Joel Marrero is a Site Reliability Engineer (SRE) at Mobile Advertisement Tech Company, Tapdaq. With a passion for computing, Joel has a wealth of experience in automation, specifically in workflows and infrastructure level automation.
We caught up with him to find out how both large enterprises and startups can benefit from automating parts of their workflow.
How can we take advantage of workflow automation in terms of development?
As an SRE, I think a lot about the workflows of our company’s developers.
In an application lifecycle, the job doesn’t just stop there once the code has been written - as I’m sure you’ll know. The code must be tested, verified, packaged and possibly tested again before it can finally be released or pushed into production. This can lead to weeks, even months of development time.
Imagine having to wait for up to six months for simple new features to be added!
The ability to make the development cycle predictable and stable allows for many areas of time and cost savings.
For example, instead of employing a large Quality Assurance team to go through every possible scenario, a single person could write scripts to automate the testing.
Or, instead of having a team looking after servers, as well as a deployment team, businesses could shrink that down to just a handful of people.
Meanwhile, the employees can focus on what they do best and develop their skills, rather than spending time doing repetitive tasks.
Does this apply to all businesses or just large firms?
Automation is really for any sized business, from big multinational, billion pound companies, like my previous employer, to small lean fast-growing startups, like my current one.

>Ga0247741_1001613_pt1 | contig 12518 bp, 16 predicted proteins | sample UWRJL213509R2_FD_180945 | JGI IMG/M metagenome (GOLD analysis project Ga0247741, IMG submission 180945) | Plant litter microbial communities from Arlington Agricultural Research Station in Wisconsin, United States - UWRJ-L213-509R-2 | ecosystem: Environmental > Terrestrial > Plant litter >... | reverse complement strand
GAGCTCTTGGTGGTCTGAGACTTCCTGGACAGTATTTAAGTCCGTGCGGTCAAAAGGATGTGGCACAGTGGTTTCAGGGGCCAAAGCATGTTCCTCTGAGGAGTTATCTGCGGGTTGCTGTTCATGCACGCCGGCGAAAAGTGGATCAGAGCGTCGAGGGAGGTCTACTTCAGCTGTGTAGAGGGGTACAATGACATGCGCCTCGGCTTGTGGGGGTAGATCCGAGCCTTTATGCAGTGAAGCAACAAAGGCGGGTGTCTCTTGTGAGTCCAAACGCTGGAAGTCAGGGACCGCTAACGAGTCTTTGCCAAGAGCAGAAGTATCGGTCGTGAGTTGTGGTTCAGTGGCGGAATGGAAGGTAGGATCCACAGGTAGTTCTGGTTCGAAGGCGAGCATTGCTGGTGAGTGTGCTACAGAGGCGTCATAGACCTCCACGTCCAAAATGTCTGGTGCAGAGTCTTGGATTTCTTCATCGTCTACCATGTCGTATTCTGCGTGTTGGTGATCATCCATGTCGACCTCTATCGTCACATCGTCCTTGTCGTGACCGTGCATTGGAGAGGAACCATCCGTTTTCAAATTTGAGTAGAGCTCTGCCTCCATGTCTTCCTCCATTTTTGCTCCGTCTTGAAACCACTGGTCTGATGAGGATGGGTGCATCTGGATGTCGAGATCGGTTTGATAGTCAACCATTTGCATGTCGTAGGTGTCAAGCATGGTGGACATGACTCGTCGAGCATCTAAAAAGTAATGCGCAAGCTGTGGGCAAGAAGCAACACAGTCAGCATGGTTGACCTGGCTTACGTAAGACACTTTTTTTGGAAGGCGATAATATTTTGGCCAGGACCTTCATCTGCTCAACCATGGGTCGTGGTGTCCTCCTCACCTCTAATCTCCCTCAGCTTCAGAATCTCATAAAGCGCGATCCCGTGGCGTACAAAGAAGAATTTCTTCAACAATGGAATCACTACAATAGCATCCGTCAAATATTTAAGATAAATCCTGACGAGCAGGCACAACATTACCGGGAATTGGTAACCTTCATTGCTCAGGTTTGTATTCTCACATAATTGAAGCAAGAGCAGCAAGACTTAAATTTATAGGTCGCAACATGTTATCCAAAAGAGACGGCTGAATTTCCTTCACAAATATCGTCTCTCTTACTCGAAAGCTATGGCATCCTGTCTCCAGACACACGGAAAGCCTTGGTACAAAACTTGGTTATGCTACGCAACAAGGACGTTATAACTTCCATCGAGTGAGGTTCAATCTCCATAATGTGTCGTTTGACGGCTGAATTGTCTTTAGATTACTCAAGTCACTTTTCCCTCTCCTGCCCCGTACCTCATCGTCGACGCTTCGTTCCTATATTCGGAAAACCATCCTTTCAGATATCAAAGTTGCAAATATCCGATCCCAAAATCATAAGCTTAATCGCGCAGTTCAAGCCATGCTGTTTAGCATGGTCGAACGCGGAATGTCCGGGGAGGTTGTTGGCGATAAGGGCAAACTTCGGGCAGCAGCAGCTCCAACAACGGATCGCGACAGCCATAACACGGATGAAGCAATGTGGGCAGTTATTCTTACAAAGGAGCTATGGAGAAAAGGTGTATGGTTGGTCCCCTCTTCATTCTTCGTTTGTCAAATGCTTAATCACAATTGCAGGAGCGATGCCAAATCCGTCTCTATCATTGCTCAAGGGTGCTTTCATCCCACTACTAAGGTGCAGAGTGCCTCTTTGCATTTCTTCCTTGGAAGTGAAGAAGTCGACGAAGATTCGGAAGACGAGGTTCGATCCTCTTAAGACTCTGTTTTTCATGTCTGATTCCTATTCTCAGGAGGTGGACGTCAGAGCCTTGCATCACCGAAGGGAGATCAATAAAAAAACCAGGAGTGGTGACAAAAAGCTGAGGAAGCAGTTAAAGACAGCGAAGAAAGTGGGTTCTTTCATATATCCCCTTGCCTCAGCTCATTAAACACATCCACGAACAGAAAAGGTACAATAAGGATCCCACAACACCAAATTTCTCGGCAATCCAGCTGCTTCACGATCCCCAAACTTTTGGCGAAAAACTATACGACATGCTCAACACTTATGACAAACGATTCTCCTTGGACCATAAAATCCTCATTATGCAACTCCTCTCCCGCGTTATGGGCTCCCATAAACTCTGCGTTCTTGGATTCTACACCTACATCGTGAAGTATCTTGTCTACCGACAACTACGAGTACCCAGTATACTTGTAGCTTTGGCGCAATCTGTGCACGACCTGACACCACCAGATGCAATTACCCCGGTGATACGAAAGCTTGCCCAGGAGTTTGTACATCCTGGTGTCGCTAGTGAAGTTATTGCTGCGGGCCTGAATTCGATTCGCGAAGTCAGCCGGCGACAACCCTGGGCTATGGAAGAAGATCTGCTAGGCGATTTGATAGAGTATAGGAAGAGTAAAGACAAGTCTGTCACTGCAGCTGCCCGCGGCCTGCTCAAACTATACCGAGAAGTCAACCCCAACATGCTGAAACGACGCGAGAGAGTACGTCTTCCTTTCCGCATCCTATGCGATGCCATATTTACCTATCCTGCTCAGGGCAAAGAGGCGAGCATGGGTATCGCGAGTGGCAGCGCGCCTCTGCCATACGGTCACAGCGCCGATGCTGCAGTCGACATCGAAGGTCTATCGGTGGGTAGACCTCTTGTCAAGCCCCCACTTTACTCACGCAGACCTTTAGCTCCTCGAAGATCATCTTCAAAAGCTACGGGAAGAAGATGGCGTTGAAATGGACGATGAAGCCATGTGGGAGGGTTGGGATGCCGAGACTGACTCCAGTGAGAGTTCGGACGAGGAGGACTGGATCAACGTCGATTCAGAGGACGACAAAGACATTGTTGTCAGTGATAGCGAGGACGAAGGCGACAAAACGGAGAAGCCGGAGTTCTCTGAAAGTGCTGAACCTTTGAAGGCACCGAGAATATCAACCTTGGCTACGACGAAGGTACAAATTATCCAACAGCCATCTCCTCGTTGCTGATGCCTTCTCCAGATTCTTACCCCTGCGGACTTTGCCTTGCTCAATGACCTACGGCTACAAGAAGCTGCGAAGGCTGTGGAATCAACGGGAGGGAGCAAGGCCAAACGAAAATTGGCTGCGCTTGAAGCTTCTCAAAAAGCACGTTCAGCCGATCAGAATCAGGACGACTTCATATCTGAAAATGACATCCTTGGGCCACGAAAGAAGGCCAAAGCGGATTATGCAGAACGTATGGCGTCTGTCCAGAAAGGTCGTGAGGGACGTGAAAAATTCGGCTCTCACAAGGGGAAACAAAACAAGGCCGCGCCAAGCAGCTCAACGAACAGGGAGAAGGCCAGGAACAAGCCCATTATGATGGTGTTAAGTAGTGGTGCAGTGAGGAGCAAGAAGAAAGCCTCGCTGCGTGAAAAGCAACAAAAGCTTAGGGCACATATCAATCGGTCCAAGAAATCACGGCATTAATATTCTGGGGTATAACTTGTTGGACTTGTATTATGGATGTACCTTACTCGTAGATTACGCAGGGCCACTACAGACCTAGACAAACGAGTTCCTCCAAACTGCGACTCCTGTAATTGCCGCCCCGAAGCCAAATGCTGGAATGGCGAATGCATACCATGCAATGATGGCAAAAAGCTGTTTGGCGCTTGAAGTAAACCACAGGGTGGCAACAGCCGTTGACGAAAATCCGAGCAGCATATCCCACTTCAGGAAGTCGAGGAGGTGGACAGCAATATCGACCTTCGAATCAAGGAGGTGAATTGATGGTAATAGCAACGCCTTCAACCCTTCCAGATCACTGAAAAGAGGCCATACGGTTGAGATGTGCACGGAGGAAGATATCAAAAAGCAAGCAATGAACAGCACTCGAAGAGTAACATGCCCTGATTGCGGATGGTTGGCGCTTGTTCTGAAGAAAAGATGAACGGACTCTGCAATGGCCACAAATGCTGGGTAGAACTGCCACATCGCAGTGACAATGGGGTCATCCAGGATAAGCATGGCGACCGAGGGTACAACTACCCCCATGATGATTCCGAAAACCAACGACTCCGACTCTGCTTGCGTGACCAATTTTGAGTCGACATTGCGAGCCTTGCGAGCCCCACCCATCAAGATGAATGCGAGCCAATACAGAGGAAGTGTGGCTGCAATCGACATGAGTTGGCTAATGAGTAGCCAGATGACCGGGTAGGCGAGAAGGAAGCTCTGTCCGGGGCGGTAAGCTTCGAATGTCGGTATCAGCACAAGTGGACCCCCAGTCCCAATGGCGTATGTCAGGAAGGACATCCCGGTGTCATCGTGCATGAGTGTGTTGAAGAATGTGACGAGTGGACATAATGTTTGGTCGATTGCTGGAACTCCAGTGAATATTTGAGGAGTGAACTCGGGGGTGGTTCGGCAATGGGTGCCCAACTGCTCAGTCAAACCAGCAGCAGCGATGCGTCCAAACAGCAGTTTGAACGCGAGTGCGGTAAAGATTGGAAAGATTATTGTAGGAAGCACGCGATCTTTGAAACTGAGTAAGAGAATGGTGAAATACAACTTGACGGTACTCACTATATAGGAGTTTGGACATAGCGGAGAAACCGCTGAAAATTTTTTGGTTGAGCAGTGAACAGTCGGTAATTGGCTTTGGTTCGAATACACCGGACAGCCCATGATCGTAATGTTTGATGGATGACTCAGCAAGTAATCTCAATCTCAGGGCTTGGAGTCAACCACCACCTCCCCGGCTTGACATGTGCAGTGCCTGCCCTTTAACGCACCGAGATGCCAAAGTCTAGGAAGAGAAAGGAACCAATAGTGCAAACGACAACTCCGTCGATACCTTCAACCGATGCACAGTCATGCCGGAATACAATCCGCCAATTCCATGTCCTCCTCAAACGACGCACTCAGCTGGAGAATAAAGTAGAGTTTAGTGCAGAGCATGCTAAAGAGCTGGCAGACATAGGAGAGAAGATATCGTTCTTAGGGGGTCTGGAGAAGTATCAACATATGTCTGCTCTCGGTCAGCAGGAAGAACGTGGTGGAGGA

What are the main benefits of workflow automation?
Automating part of this workflow enables speed of development. Your new features, bug fixes and other changes to the code can be released to your customers as quickly as possible.
It also allows for predictability in applications. A developer can use modern technologies, such as Docker, and be guaranteed that the same code works exactly the same everywhere else as it does on their local machine.
Lastly, it encourages greater stability, especially in infrastructure level automation. We can make guarantees as to how an application functions in production based on tests made throughout the development process. We also know that, if there are any changes, we have a full audit trail of exactly what was changed when and by who.
How can automation apply to traditional and modern infrastructures?
This is where it gets really interesting. By applying coding standards and practices to infrastructures
Recently, there have been some very high-profile vulnerabilities. In a traditional set-up, our operations engineers would have to manually go through each server in all environments, updating the systems by hand. This can be further complicated by the need for testing to make sure everything is working and compatible. This would take at least a few days and possibly some long nights.
If someone wants more advice on workflow automation, where can they head?
I’m always happy to answer questions if you see me around the C4DI building. Alternatively, email me on firstname.lastname@example.org.